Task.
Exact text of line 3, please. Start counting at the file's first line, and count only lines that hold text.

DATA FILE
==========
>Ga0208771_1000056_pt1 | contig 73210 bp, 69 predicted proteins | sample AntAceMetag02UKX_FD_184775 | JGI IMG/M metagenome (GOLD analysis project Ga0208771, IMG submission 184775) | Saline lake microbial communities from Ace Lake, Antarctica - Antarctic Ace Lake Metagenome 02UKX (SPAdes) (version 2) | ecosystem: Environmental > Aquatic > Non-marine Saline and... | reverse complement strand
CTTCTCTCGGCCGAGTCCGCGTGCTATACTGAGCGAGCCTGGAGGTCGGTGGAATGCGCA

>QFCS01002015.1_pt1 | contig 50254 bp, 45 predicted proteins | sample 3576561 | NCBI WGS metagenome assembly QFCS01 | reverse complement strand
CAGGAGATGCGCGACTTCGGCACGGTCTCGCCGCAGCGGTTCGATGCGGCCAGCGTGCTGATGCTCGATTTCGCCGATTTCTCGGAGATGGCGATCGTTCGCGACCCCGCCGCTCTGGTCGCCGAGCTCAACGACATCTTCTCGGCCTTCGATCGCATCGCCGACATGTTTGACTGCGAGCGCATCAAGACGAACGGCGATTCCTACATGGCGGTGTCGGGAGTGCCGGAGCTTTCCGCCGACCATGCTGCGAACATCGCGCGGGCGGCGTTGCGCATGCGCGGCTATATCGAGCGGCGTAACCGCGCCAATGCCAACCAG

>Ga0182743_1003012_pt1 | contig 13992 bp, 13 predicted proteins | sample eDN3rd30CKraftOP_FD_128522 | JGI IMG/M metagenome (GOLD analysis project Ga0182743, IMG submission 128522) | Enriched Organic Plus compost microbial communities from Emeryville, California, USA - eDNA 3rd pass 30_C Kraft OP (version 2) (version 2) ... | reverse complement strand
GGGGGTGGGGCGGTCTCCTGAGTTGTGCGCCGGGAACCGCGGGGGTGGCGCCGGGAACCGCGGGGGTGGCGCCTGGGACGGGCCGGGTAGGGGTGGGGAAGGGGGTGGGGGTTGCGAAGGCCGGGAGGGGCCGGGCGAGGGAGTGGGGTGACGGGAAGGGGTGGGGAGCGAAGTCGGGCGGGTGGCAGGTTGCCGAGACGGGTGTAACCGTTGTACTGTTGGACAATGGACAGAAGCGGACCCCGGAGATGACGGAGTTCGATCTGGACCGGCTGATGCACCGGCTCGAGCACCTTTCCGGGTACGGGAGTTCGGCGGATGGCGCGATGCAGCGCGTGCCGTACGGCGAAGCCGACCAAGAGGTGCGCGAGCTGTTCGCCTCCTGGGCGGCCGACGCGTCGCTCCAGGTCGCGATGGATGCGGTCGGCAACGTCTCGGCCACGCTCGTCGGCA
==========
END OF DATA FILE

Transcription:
>QFCS01002015.1_pt1 | contig 50254 bp, 45 predicted proteins | sample 3576561 | NCBI WGS metagenome assembly QFCS01 | reverse complement strand